2013-03-06 Federal WA B 3/14

Chapter: 14.502

Case Name: One Place Condo. LLC v. Travelers Prop. Cas. Co. of Am., No. 11 C 2520, 2013 U.S. Dist. LEXIS 28257, at *5 (N.D. Ill. Mar. 1, 2013)
("The privilege covers communications with corporate in-house counsel, except those that address 'business matters, management decisions, or business advice.'" (citation omitted))

Case Date Jurisdiction State Cite Checked
2013-03-01 Federal IL B 3/14

Chapter: 14.502

Case Name: One Place Condominium LLC v. Travelers Property Casualty Co. of Am., No. 11 C 2520, 2013 U.S. Dist. LEXIS 28257 (N.D. Ill. March 1, 2013)
("The privilege covers communications with corporate in-house counsel, except those that address 'business matters, management decisions, or business advice.'")

Case Date Jurisdiction State Cite Checked
2013-03-01 Federal ND

Chapter: 14.502

Case Name: Schlicksup v. Caterpillar, Inc., No. 09 CV 1208, 2011 U.S. Dist. LEXIS 75299, at *5, *9 (C.D. Ill. July 13, 2011)
(analyzing an internal corporate investigation; finding that both the attorney client privilege and the work product doctrine applied to documents created during an investigation by Howrey into possible illegal activity and retaliation, harassment and other "improper and illegal conduct by Caterpillar employees"; "Even if Howrey's investigation could have been conducted by in house counsel, that does not, by itself render unavailable the protections of the attorney client privilege. . . . The focus is on the purpose and confidentiality of the communications, not on whether the attorney was in house or out. Here, the purpose of the communications was to obtain legal advice.")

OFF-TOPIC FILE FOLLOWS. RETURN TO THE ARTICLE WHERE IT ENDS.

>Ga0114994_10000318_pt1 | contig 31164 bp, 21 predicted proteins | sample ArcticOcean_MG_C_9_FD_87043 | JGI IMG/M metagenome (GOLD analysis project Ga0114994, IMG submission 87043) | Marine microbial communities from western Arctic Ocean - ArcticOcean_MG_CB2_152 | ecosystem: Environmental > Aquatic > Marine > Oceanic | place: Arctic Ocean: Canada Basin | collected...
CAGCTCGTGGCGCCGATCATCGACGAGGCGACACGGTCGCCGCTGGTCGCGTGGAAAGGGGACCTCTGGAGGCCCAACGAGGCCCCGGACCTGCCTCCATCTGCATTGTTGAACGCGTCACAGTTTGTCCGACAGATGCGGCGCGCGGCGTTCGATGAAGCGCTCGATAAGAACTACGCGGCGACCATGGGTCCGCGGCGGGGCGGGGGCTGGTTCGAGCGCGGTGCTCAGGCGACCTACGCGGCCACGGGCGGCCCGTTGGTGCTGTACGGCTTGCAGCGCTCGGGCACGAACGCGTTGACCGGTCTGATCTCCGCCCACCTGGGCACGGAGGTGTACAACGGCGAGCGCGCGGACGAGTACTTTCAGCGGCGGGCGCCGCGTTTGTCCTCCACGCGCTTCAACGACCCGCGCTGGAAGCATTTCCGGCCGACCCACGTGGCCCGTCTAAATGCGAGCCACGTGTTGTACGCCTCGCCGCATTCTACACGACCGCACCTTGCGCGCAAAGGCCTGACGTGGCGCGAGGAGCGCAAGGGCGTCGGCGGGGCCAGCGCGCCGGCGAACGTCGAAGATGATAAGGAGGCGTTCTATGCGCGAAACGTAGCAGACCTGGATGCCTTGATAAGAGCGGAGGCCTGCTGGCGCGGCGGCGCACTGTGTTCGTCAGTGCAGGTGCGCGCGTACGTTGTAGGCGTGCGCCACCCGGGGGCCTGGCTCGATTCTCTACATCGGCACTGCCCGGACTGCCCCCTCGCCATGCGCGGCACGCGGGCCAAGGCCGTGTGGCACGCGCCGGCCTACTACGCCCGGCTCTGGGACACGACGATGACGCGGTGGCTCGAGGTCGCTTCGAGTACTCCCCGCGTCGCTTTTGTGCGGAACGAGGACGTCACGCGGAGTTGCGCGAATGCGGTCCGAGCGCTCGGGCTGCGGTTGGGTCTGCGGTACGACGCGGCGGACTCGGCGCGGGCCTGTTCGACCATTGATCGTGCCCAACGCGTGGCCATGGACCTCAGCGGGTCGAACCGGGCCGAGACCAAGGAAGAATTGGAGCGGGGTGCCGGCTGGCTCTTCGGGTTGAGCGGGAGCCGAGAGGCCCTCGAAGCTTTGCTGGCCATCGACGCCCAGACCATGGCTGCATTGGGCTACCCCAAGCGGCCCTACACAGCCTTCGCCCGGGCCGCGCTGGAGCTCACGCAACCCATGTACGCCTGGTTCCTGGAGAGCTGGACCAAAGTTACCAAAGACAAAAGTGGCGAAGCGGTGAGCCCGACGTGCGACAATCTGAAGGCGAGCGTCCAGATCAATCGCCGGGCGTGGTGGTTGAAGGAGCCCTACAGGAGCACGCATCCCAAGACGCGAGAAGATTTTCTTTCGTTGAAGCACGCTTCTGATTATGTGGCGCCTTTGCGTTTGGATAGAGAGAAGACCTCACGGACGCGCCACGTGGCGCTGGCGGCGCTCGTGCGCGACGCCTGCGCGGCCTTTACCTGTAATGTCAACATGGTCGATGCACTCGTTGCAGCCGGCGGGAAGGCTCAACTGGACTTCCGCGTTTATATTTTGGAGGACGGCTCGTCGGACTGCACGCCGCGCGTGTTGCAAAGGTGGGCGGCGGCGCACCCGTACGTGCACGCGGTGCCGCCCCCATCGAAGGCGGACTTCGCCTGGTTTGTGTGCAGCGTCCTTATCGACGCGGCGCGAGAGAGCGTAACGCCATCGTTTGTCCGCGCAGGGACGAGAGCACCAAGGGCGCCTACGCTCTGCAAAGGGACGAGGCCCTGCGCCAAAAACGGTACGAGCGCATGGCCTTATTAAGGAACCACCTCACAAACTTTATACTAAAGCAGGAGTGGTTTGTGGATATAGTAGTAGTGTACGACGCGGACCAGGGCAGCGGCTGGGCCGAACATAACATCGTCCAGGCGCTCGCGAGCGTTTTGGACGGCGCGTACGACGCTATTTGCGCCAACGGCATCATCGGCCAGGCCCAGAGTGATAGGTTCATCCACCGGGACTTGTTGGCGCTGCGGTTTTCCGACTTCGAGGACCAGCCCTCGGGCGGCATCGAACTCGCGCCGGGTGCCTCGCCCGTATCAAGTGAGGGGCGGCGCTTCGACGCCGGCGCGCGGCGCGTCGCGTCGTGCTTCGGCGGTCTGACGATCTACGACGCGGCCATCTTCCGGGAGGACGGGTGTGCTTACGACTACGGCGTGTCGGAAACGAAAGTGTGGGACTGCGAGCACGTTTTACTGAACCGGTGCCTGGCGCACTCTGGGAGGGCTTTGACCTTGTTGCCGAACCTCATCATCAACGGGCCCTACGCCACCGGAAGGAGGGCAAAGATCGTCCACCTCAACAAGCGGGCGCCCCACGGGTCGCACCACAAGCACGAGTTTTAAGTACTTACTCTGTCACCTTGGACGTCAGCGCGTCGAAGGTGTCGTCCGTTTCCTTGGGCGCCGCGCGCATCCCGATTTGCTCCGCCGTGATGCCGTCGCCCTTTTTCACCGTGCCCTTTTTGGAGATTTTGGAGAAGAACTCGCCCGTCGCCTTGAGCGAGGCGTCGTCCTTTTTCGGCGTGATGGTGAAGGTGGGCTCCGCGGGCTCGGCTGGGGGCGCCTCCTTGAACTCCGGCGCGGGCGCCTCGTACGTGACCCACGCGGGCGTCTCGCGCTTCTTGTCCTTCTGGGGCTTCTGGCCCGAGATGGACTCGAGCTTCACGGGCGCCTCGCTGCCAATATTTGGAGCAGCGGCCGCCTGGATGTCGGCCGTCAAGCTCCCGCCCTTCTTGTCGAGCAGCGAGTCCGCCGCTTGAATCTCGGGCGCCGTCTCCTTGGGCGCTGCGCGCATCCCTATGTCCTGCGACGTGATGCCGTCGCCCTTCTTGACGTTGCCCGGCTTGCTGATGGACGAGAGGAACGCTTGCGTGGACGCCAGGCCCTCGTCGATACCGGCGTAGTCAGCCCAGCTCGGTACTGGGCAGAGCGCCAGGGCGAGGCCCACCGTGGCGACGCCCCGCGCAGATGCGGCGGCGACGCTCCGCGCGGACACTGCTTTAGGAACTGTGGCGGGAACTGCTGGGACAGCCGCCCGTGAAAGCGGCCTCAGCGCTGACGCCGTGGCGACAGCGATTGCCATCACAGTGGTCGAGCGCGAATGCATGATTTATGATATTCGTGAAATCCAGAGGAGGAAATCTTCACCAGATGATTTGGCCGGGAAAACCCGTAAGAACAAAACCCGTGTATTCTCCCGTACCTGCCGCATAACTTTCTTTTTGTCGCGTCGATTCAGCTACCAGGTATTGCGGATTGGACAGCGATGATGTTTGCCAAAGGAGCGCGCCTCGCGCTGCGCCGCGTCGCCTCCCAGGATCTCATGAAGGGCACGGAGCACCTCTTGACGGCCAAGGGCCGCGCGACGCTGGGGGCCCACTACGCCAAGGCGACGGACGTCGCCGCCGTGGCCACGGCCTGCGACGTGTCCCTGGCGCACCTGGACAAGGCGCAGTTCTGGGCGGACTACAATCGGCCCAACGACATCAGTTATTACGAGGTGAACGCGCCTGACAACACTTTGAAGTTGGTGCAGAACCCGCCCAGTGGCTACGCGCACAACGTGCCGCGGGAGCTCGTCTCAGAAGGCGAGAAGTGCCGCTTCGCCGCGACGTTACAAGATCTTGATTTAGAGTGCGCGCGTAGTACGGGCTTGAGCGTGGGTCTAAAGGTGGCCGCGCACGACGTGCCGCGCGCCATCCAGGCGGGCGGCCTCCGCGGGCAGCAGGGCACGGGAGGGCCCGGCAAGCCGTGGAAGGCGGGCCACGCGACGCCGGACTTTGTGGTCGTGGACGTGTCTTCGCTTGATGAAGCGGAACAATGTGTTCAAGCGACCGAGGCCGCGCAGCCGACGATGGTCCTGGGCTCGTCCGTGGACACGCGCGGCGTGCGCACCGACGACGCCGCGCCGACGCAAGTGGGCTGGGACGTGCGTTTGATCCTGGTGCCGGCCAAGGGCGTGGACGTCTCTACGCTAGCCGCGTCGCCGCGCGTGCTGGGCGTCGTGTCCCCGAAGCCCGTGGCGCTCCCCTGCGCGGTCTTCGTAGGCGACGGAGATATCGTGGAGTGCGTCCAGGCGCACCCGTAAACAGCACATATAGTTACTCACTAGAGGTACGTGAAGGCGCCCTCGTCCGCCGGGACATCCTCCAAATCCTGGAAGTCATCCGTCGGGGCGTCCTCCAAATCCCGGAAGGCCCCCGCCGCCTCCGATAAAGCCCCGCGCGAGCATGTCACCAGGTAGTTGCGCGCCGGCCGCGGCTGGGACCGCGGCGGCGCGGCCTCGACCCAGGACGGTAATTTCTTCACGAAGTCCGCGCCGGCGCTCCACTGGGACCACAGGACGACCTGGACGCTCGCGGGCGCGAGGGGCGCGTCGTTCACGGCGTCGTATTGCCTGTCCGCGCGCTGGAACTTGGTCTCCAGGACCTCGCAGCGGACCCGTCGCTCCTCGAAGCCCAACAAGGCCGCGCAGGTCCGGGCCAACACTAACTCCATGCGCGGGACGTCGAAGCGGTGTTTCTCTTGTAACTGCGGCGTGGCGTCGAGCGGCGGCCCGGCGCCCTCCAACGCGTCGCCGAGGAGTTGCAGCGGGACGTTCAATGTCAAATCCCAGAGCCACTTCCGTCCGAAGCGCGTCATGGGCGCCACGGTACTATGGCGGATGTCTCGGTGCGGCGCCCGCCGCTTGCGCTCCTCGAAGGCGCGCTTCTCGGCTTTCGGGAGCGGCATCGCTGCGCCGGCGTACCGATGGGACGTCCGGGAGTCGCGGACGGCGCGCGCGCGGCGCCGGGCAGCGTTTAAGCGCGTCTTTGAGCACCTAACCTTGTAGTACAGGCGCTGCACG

Case Date Jurisdiction State Cite Checked
2011-07-13 Federal IL B 1/13

Chapter: 14.502

Case Name: Corporate Express Office Prods., Inc. v. Gamache (In re Wagar), Civ. No. 1:06-MC-127 (LEK/RFT), 2006 U.S. Dist. LEXIS 90345, at *33 (N.D.N.Y. Dec. 13, 2006)
("And there can be no dispute that a corporation's 'in-house counsel' is afforded the same protection as an outside counsel with respect to this privilege . . ., nor is the privilege waived just because he or she is no longer employed as such.")

Case Date Jurisdiction State Cite Checked
2006-12-13 Federal NY B 7/16

Chapter: 14.503

Case Name: FTC v. Adept Management, Civ. No. 1:16-cv-00720-CL, 2018 U.S. Dist. LEXIS 111673 (D. Ore. July 3, 2018)
("Simpson Defendants challenge Mr. Lennon's [Third party witness] invocation of attorney-client privilege during his deposition. Given that it appears that Mr. Lennon had a number of different roles in defendants operations, it is certainly appropriate to view any claim of attorney-client privilege Mr. Lennon with a critical eye. Mr. Lennon however is also a member of the bar and is entitled, if not required, to invoke the attorney client privilege where in his professional judgement it should be invoked.")

Case Date Jurisdiction State Cite Checked
2018-07-03 Federal OR

Chapter: 14.503

Case Name: Colley v. Dickenson County School Board, Case No. 2:17CV00003, 2018 U.S. Dist. LEXIS 66146 (W.D. Va. April 18, 2018)
(overruling a Magistrate Judge, and quashing plaintiff's motion to compel production of documents related to a teacher's employment discrimination claim against a school board; "As part of his duties, he may have attempted to facilitate a resolution with Colley on behalf of the School Board, but Mullins [School Board lawyer] was clearly providing legal services to the School Board regarding the claim, and not acting purely as a non-attorney negotiator.")

Case Date Jurisdiction State Cite Checked
2018-04-18 Federal VA

Chapter: 14.503

Case Name: Wendt v. City of Denison, No. 16-CV-4130-LTS; No. 16-CV-4131-LTS, 2018 U.S. Dist. LEXIS 52550 (N.D. Iowa March 29, 2018)